People often ask a therapist providing speech therapy, “How do you go about teaching a kid to…” with any number of ways to finish that question. And although never an easy one to answer, when it comes to helping a child speak correctly, the answer often can be quite complicated as there are several variables to consider.
What is clear is that the objective of any therapy is to empower the client with the understanding, tools, and techniques to be genuinely independent. So it can be incredibly frustrating for a parent to invest time, energy, and hard-earned money in a therapist just to see that the child cannot speak significantly different than he/she did before the therapy began.
Why isn’t the therapy working? Here are the top 4 reasons:
1. Incorrectly Diagnosing Type of Speech Therapy Needed
Often the problem begins right from the get-go. An incorrect diagnosis is like getting on the wrong road and driving full speed ahead. It’s much worse than going nowhere fast – you may be destroying your opportunity to help the child. This is why it is essential to have the child evaluated by an expert. You must get this right to have any chance at all at helping the child.
2. Lack of Motivation
Unfortunately, the child is often held to blame for lack of motivation. Clinicians providing the best speech therapy understand and accept that they must learn to motivate every one of their clients, even the most difficult among them. And there are ways to facilitate this.
For example, the therapist can begin with small demands such as asking the kid to put something away or hand the therapist something, and then strongly reinforce this compliance. This can foster what is known as “behavioral momentum” which is when the teacher, therapist or parent prompts the child to small tasks that come easy and gradually upgrades their difficulty.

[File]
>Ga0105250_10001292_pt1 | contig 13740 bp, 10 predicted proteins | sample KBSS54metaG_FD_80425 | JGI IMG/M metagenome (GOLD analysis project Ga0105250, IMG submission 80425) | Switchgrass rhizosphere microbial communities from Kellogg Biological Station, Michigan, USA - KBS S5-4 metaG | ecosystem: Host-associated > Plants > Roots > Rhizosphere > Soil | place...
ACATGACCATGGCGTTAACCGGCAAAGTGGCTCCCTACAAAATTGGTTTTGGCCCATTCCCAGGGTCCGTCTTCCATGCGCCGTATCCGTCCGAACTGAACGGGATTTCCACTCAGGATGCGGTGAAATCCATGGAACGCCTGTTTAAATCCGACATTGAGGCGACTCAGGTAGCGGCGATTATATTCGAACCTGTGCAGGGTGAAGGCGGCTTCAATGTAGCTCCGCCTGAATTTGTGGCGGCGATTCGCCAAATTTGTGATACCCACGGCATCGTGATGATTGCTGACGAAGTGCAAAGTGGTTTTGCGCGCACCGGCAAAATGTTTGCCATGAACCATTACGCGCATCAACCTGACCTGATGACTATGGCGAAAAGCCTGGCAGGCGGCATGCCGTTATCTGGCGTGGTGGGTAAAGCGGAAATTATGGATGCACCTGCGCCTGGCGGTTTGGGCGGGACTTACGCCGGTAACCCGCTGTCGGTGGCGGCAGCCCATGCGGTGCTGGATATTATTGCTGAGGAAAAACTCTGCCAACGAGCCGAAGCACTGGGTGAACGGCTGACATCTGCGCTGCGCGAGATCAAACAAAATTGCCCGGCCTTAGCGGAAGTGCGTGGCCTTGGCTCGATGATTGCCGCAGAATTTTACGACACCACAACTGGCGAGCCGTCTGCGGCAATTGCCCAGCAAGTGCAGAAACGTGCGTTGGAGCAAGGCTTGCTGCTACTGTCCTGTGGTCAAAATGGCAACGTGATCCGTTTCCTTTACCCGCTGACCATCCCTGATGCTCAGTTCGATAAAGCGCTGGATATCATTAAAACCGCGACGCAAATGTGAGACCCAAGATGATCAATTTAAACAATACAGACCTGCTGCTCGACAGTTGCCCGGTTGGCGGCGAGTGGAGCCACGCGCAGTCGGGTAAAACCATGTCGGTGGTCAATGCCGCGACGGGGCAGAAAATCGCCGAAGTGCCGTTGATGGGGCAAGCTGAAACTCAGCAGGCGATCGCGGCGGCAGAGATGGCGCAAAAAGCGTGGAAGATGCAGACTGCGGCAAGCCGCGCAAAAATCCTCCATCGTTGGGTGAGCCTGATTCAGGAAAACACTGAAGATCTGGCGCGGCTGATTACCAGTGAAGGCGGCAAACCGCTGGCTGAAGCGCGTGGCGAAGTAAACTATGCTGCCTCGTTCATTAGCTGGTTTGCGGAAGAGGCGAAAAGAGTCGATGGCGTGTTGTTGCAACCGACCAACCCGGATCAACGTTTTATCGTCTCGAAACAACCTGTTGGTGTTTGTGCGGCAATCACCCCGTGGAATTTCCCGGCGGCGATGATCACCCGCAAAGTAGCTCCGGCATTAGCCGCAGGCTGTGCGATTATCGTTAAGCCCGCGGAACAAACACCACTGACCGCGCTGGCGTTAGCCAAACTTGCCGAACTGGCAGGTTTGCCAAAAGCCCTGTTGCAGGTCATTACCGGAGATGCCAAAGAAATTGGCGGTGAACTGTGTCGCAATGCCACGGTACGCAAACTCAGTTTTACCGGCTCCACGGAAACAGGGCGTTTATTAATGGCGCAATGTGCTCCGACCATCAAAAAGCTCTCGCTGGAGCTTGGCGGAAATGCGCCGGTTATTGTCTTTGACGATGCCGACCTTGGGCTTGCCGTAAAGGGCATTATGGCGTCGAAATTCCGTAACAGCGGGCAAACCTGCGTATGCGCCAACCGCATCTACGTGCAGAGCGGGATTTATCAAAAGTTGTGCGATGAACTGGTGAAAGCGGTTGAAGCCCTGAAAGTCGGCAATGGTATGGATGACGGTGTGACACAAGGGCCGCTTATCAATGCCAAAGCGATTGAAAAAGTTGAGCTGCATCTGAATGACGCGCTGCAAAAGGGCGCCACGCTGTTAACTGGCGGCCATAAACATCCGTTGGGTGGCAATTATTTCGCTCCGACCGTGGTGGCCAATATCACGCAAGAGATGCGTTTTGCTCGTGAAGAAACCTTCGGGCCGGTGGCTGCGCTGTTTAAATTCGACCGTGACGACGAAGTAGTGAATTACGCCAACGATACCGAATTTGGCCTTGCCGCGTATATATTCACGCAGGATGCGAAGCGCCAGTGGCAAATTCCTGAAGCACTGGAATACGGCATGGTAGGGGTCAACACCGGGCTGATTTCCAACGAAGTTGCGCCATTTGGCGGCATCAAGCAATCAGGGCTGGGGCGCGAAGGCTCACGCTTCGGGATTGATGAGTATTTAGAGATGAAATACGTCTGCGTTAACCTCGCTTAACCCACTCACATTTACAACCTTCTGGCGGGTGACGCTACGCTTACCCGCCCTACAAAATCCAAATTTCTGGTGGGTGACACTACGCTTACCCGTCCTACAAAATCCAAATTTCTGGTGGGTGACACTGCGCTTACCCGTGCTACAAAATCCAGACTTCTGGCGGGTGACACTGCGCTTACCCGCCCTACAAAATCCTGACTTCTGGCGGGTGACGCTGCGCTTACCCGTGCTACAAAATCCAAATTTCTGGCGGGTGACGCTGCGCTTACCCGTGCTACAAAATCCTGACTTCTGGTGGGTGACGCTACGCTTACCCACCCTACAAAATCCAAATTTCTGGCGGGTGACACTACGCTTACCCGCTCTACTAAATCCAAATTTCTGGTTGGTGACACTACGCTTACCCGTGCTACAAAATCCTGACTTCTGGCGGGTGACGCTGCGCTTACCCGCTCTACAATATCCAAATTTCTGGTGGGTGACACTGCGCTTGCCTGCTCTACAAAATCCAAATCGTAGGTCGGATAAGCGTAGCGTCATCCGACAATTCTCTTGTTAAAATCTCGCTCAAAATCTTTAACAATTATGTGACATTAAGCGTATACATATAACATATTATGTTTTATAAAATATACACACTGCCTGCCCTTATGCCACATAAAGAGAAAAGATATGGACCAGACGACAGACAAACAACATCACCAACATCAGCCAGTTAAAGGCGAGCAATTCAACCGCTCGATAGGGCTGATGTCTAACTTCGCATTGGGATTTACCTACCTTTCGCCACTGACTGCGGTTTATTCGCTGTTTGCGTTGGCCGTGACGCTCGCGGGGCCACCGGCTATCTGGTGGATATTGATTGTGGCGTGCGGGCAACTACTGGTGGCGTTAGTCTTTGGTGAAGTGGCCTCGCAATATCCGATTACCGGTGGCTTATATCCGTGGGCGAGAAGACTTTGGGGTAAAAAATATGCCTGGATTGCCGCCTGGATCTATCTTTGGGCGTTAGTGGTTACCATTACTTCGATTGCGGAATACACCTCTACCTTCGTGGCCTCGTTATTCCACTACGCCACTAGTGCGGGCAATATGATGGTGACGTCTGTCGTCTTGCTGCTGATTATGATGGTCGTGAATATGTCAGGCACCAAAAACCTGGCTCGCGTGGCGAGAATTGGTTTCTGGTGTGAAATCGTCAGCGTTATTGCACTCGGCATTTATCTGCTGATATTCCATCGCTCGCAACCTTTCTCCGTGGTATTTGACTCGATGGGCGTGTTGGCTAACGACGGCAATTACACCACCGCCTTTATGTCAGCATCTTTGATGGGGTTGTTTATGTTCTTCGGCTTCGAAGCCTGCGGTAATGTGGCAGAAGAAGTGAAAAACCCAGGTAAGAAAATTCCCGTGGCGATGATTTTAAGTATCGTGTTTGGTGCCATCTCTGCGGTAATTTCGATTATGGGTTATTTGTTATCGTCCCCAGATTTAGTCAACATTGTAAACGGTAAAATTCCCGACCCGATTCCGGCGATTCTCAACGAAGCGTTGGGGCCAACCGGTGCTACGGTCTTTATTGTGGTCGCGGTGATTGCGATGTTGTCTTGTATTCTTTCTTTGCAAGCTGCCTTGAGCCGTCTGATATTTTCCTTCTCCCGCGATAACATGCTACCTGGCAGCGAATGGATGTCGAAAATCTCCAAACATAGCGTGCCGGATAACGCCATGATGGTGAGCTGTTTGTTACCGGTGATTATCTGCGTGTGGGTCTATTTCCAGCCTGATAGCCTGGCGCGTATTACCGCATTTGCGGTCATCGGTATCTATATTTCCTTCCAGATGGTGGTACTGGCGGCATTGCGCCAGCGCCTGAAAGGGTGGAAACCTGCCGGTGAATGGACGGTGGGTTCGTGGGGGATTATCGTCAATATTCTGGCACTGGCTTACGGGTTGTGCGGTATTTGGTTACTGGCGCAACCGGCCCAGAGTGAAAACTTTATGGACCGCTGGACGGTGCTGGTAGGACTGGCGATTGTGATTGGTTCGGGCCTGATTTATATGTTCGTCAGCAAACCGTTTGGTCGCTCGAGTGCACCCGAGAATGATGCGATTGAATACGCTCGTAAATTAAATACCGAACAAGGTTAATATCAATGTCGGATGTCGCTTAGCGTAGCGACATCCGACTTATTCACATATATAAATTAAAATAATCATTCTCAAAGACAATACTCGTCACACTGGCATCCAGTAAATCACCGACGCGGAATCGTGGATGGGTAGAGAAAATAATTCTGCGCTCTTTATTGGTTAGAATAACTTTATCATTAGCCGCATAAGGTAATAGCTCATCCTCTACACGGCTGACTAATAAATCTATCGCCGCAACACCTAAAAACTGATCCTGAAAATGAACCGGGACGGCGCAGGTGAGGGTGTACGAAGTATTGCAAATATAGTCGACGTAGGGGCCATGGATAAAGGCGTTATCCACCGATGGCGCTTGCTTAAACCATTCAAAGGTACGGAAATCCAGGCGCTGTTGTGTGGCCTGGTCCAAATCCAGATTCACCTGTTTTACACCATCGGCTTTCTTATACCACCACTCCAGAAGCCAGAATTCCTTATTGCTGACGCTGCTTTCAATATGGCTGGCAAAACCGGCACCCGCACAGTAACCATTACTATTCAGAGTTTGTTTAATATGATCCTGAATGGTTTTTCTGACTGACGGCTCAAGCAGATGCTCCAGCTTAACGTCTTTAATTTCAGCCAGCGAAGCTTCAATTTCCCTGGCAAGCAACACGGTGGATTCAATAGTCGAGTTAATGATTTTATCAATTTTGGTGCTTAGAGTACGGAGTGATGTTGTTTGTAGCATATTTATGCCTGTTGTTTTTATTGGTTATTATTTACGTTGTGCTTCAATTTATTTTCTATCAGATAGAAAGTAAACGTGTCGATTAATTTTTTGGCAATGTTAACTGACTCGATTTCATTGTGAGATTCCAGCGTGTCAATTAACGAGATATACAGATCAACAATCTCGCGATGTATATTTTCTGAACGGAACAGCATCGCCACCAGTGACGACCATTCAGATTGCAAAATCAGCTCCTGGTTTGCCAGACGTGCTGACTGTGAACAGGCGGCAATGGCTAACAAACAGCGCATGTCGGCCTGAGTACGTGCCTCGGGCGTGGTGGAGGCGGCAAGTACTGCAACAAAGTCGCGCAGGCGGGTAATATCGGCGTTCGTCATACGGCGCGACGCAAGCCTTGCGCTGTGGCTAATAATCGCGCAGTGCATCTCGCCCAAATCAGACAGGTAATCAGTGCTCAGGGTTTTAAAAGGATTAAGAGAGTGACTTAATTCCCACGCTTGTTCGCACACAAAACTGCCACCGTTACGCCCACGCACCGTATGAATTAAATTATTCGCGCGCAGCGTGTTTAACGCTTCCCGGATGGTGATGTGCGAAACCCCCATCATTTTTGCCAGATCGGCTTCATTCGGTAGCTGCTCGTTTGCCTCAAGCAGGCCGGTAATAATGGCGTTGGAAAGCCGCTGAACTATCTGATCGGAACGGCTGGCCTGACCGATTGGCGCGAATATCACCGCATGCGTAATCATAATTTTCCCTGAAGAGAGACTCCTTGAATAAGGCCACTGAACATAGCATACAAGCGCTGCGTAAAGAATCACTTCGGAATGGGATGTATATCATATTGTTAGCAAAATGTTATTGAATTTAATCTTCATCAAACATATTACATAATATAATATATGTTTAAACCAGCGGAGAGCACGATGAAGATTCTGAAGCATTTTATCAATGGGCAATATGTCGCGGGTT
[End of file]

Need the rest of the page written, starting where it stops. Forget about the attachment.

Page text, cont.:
Secondly, the child must be guided to success. Everyone enjoys success and enjoys doing things at which they are successful, and alternatively avoid things they find difficult. Since kids naturally want to imitate the adults around them, the therapist needs to prompt the child and provide realistic models that the child can easily emulate and do successfully.
3. Unrealistic Expectations
Unfortunately trying to move too fast is an error committed by quite a few of those who provide speech therapy, and parents as well. With the best of intentions, a parent will encourage a child to correct his/her speech whenever family or friends are around. While innocent, this is filled with unrealistic expectations, which is frustrating and may cause the child to give up quicker.
Another common mistake is that sometimes the speech therapist is teaching a skill that isn’t possible for the child. For example, the child may not possess the motor skills to pronounce the word being prompted by the therapist. Greater success would be achieved if the movement or articulation was broken down. Combine small victories instead of reaching too high all at once.
4. Inappropriate Homework
Those in the field of speech therapy know that the objective of homework is to expedite progress. However, this is only when it is the right homework at the right time! And this homework should be limited to practicing skills that were previously mastered, allowing these skills to become automatic.
On the other hand, students who are still struggling with articulating sounds in the therapy should not be given homework. Also, homework should not be “the opportunity” to teach the child a new skill automatically positioning the parent as the speech therapist. This well-meaning but incorrect maneuver could be disastrous and reverse progress already made.